Adelphi Building - University of Salford

This large white building on the corner of Adelphi Street and Peru Street in Salford is part of Salford University's Adelphi Campus.  It is home to the School of Media, Music & Performance.  This may not be the case in the future though.  The university's campus plan, dated April 2011, says that, "Many of the existing University buildings look old and do not represent an image of an innovative, modern and quality learning environment.  Older buildings generally exhibit poor thermal performance which results in high energy consumption."  The document includes a map of the university's buildings designating them as "assets" or "liabilities" and the Adelphi Building is regarded as a liability.  The university has a long term development plan which will see it dispose of a number of its outlying buildings, like this one, and concentrate their "assets" on the Peel Park Campus and the Media City Campus.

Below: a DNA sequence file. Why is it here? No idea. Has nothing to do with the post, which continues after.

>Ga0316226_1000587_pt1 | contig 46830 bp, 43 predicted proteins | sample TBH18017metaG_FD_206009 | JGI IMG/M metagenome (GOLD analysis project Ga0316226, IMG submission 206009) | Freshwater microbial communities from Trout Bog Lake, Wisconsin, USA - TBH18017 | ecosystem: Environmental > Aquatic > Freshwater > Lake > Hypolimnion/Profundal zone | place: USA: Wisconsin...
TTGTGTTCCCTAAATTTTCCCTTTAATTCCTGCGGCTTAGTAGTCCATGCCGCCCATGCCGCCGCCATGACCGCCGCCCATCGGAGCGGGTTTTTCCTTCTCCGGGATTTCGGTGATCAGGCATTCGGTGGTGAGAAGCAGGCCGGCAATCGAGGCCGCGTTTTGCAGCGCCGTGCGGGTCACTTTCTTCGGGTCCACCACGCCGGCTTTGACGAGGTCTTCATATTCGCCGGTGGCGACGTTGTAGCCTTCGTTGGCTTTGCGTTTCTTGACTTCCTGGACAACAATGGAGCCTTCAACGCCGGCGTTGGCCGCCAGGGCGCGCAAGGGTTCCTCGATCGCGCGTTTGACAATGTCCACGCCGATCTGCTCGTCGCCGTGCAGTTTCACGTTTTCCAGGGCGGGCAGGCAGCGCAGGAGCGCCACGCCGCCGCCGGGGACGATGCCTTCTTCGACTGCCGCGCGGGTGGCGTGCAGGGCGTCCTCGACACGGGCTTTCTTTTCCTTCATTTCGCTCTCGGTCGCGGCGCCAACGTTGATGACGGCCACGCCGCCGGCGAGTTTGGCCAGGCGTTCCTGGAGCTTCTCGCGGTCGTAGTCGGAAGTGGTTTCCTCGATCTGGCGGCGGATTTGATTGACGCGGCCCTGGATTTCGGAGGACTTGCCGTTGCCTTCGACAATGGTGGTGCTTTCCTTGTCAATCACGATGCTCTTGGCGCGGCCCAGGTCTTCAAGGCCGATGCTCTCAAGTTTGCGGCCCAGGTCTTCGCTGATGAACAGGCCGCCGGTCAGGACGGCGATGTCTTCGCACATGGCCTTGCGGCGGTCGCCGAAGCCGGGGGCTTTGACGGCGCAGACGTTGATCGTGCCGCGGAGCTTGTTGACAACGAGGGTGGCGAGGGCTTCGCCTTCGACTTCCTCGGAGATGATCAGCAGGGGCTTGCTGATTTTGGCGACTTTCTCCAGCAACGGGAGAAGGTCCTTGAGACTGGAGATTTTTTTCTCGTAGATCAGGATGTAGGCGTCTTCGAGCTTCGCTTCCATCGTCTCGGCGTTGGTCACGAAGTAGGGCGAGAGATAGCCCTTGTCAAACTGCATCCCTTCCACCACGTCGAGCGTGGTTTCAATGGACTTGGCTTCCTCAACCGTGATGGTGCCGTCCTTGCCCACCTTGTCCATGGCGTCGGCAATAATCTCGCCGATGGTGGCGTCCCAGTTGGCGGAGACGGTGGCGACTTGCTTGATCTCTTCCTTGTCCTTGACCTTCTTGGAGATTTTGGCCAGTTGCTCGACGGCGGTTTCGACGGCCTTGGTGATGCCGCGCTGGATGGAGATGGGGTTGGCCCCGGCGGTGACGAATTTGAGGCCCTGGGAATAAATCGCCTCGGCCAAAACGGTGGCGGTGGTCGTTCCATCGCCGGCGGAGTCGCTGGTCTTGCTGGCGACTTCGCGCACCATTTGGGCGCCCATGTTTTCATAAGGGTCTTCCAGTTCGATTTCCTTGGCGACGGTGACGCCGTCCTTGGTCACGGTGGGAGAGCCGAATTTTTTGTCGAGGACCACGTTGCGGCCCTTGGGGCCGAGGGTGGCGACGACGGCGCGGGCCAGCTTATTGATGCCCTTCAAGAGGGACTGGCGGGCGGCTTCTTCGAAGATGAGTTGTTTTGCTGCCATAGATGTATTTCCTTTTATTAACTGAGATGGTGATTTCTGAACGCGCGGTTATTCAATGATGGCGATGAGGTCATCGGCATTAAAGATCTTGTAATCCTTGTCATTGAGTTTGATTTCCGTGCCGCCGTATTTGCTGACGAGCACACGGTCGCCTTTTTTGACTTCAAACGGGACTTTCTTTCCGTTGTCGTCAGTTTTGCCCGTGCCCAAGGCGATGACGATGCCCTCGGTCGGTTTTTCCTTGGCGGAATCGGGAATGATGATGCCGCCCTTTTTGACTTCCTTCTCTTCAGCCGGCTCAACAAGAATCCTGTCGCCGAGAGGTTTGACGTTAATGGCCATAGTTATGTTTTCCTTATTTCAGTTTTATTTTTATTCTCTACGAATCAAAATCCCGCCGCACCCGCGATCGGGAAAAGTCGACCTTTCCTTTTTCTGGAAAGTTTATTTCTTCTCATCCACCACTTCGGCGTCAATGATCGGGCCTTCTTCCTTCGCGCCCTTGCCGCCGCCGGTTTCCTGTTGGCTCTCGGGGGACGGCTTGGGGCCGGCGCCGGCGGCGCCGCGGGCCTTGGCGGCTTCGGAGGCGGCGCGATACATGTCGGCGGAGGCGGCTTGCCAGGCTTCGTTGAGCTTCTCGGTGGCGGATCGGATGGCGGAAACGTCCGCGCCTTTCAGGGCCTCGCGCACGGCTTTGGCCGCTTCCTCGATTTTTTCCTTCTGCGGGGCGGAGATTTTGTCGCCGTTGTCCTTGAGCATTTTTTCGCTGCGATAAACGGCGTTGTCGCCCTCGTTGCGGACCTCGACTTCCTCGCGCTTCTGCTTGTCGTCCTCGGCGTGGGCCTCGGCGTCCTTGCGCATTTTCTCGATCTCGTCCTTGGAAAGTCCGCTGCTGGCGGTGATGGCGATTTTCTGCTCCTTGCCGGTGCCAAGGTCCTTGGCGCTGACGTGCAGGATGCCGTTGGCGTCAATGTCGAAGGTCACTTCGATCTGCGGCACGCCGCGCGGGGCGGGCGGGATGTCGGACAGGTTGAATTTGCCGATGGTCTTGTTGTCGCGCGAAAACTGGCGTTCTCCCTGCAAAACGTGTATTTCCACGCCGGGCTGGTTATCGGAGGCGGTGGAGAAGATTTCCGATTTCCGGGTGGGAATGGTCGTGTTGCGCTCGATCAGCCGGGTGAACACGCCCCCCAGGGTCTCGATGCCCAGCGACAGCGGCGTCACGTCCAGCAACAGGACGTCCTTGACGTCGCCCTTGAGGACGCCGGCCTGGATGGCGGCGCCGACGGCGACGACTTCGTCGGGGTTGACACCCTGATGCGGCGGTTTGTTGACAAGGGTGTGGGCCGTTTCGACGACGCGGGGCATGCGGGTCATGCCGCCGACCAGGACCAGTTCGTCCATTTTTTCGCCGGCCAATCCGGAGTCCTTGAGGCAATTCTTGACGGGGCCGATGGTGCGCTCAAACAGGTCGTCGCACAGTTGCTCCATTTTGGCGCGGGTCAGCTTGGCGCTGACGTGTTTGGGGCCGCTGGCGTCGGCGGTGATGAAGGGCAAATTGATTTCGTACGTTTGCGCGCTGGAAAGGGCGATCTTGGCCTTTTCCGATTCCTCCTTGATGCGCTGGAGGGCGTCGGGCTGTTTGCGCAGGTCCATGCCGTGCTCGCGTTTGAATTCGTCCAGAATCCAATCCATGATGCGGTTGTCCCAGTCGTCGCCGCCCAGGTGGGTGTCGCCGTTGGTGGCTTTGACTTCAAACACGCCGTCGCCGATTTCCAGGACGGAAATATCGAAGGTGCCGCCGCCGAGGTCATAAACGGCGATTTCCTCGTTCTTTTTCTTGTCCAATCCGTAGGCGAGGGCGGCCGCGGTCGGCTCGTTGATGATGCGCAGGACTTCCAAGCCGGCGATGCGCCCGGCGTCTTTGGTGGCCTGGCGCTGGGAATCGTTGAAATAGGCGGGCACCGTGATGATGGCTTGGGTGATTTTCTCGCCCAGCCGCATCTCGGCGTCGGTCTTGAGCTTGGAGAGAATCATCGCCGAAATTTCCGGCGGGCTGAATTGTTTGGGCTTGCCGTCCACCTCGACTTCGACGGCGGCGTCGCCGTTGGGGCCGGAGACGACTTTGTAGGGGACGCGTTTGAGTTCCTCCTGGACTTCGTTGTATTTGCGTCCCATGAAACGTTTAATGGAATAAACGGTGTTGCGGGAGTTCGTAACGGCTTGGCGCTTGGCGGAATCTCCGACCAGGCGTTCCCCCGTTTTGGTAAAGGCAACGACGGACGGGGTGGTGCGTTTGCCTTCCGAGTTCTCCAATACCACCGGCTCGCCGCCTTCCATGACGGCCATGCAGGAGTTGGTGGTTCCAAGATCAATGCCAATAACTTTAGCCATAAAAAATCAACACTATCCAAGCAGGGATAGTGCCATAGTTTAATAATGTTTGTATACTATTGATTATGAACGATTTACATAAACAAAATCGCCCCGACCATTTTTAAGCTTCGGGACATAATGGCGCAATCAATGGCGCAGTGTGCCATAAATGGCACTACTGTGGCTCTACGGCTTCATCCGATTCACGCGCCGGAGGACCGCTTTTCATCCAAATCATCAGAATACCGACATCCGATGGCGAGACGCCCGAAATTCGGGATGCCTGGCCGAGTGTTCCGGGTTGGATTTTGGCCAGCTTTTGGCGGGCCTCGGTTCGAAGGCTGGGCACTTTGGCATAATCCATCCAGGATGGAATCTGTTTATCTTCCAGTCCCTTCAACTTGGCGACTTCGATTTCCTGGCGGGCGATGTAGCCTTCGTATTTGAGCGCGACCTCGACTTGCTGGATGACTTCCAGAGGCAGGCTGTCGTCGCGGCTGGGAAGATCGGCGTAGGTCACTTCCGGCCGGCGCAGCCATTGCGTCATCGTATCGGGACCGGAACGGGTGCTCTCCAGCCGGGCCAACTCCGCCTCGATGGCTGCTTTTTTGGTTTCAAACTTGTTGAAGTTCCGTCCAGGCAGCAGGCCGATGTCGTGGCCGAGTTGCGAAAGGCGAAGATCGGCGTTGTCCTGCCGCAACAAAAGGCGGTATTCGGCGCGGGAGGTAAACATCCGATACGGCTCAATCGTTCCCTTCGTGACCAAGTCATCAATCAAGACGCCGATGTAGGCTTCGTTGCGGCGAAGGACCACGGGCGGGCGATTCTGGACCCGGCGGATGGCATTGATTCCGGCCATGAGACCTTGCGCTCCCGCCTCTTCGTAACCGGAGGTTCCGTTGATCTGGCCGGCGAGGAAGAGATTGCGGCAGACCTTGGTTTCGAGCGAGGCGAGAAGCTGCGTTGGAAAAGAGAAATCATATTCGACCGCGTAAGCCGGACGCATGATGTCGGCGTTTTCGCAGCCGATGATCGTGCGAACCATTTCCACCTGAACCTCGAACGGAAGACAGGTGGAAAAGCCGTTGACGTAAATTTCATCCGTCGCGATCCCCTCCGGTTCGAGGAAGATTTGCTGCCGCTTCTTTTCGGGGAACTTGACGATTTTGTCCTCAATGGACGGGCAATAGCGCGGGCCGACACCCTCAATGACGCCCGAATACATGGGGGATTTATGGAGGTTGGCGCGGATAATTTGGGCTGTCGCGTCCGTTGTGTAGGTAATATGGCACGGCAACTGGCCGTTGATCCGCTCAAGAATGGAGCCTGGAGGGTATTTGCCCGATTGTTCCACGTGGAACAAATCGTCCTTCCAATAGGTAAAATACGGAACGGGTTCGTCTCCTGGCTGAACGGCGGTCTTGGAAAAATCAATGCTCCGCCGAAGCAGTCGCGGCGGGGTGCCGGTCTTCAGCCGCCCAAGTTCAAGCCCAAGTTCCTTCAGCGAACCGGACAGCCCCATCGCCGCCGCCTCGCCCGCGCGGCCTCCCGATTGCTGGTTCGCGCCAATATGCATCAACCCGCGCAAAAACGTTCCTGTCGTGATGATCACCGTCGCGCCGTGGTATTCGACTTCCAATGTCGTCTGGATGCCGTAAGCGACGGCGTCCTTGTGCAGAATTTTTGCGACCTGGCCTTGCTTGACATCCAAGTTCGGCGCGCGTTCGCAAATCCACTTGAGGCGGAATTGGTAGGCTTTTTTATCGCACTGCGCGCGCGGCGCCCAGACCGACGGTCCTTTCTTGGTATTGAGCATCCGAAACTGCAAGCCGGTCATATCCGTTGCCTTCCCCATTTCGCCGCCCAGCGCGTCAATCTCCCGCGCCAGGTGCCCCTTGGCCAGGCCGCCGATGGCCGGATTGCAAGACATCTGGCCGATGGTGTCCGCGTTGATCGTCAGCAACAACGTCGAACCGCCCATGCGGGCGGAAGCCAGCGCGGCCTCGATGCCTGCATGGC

If you look at the OS map of Manchester and Salford circa 1844, the site of the Adelphi Building was occupied by a large reservoir associated with the nearby Adelphi Dye Works. 

By 1909 the reservoir was gone to be replaced by a timber yard next to a saw mill on Great George Street. 

The building we see today appears to have been built as a chemical factory by companies producing various "medicinal" remedies.  In an article for "Salford Online" posted July 6, 2011, Dr C P Lee, a media lecturer at Salford University, said that the, " ... Adelphi Building has had a colourful past; since the 1930s.   The use of the building has changed from a drug warehouse to a copper works, then from a chemcial factory to its current purpose as a university building.   Adelphi Building was acquired by the University – then called the Salford Royal College of Advanced Technology – in 1962.   It was an empty factory, which had previously been the premises of Griffiths Hughes, a company that made a variety of products including Kruschen Salts, Rennies Indigestion pills, Radox shower gels and a once-popular brand of hair cream, Trugel."

I enquired with the Salford Local History Library about the history of the building and they pointed out that on the 1951 OS map of Manchester and Salford the building was marked as "Factory (Chemical)".  They thought that at some point it had belonged to Boots the Chemist.